Configure SSH proxy and command logs
Cloudflare Zero Trust supports SSH proxying and command logging using Secure Web Gateway and the WARP client.
You can create network policies to manage and monitor SSH access to your applications. When a device connects to your origin server over SSH, a session log will be generated showing which user connected, the session duration, and optionally a full replay of all commands run during the session.
- Install the WARP client on end-user devices.
- Install the Cloudflare root certificate on end-user devices.
1. Ensure Unix usernames match user SSO identities
Cloudflare Gateway will take the identity from a token and, using short-lived certificates, authorize the user on the target infrastructure.
The simplest setup is one where a user’s Unix username matches their email address prefix. Issued short-lived certificates will be valid for the user’s email address prefix. For example, if a user in your Okta or GSuite organization is registered as
[email protected], they would log in to the SSH server as
For testing purposes, you can run the following command to generate a Unix user on the machine:
$ sudo adduser jdoe
Advanced setup: Differing usernames
SSH certificates include one or more
principals in their signature which indicate the Unix usernames the certificate is allowed to log in as. Cloudflare Access will always set the principal to the user’s email address prefix. For example, when
[email protected] tries to connect, Access issues a short-lived certificate authorized for the principal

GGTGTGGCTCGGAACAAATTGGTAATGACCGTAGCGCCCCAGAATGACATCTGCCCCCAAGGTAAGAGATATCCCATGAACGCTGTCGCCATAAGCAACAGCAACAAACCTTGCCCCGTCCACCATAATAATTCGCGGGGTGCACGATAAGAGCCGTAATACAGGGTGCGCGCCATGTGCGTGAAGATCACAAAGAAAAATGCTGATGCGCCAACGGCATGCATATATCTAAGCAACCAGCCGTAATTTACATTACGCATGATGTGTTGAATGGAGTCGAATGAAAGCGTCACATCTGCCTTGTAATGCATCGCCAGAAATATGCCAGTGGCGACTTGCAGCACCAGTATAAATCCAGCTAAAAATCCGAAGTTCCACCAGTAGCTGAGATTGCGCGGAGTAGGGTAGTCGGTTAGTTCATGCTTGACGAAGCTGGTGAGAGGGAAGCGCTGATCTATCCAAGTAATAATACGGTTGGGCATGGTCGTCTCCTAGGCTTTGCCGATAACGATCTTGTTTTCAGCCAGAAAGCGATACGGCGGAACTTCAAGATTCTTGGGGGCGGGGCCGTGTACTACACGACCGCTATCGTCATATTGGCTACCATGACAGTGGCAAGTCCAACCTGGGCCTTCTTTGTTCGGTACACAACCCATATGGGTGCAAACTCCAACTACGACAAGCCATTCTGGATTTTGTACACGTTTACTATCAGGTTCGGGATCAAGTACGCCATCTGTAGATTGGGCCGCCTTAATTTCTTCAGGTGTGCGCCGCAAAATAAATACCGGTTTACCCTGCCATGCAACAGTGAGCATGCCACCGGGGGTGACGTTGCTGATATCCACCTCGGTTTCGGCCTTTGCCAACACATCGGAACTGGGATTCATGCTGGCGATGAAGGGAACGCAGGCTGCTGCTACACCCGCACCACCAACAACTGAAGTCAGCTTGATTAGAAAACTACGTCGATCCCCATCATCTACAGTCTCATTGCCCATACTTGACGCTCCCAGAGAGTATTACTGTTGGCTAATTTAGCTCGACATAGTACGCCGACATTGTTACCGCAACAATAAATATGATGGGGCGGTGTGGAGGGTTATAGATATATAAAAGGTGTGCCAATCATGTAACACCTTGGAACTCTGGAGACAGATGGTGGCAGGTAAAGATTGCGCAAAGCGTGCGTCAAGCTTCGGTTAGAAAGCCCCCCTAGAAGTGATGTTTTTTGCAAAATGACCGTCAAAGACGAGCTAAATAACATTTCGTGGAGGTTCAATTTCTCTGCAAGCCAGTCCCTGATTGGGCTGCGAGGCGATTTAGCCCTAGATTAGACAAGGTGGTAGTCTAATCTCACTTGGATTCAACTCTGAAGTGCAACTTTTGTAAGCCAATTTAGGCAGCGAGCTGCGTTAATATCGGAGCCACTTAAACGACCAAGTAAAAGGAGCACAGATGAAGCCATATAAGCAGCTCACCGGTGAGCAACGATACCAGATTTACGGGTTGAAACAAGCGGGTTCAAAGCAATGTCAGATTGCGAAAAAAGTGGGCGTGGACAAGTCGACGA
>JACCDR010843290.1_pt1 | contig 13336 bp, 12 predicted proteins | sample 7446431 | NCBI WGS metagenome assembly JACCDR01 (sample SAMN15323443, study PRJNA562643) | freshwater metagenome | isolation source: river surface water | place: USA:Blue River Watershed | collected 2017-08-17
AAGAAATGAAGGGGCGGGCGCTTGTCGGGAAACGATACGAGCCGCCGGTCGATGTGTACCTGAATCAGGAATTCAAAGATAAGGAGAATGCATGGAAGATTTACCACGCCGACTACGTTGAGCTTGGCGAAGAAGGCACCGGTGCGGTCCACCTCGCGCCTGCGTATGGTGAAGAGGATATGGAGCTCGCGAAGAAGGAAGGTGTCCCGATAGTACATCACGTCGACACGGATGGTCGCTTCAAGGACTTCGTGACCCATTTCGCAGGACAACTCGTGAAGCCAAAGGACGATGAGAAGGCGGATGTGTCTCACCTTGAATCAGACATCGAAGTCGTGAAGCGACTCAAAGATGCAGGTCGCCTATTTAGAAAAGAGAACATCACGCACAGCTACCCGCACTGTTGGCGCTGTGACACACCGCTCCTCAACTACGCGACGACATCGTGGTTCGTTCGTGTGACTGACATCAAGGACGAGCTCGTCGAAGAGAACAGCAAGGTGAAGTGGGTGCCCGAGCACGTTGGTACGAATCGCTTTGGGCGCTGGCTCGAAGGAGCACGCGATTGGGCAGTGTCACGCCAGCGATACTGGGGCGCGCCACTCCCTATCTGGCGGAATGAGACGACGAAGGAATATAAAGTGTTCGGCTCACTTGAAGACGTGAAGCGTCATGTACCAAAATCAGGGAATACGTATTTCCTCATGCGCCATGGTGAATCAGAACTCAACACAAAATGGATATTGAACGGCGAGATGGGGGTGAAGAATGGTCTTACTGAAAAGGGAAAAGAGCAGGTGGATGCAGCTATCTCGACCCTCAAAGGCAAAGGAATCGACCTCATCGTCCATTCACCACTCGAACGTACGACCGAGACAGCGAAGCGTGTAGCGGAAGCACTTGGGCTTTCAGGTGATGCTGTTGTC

By default, SSH servers authenticate the Unix username against the principals listed in the user’s certificate. You can configure your SSH server to accept principals that do not match the Unix username.
Username matches a different email
[email protected] to log in as the user
johndoe, add the following to the server’s
Match user johndoeAuthorizedPrincipalsCommand /bin/echo 'jdoe'AuthorizedPrincipalsCommandUser nobody
This tells the SSH server that, when someone tries to authenticate as the user
johndoe, check their certificate for the principal
jdoe. This would allow the user
[email protected] to sign into the server with a command such as:
$ ssh [email protected]
Username matches multiple emails
To allow multiple email addresses to log in as
vmuser, add the following to the server’s
Match user vmuserAuthorizedPrincipalsFile /etc/ssh/vmusers-list.txt
This tells the SSH server to load a list of principles from a file. Then, in
/etc/ssh/vmusers-list.txt, list the email prefixes that can log in as
vmuser, one per line:
Username matches all users
To allow any Access user to log in as
vmuser, add the following command to the server’s
Match user vmuserAuthorizedPrincipalsCommand /bin/bash -c "echo '%t %k' | ssh-keygen -L -f - | grep -A1 Principals"AuthorizedPrincipalsCommandUser nobody
This command takes the certificate presented by the user and authorizes whatever principal is listed on it.
Allow all users
To allow any Access user to log in with any username, add the following to the server’s
AuthorizedPrincipalsCommand /bin/bash -c "echo '%t %k' | ssh-keygen -L -f - | grep -A1 Principals"AuthorizedPrincipalsCommandUser nobody
Since this will put the security of your server entirely dependent on your Access configuration, make sure your Access policies are correctly configured.
2. Generate a Gateway SSH proxy CA
Instead of traditional SSH keys, Gateway uses short-lived certificates to authenticate traffic between Cloudflare and your origin.
To generate a Gateway SSH proxy CA and get its public key:
Make a request to the Cloudflare API with your email address and API key as request headers.curl -X POST "https://api.cloudflare.com/client/v4/accounts/<ACCOUNT_ID>/access/gateway_ca"\-H "X-Auth-Email: <EMAIL>" \-H "X-Auth-Key: <API_KEY>"
A success response will include a
public_keyvalue. Save the key for configuring your server.
3. Save your public key
- Copy the
public_keyvalue returned by the API request in Step 2.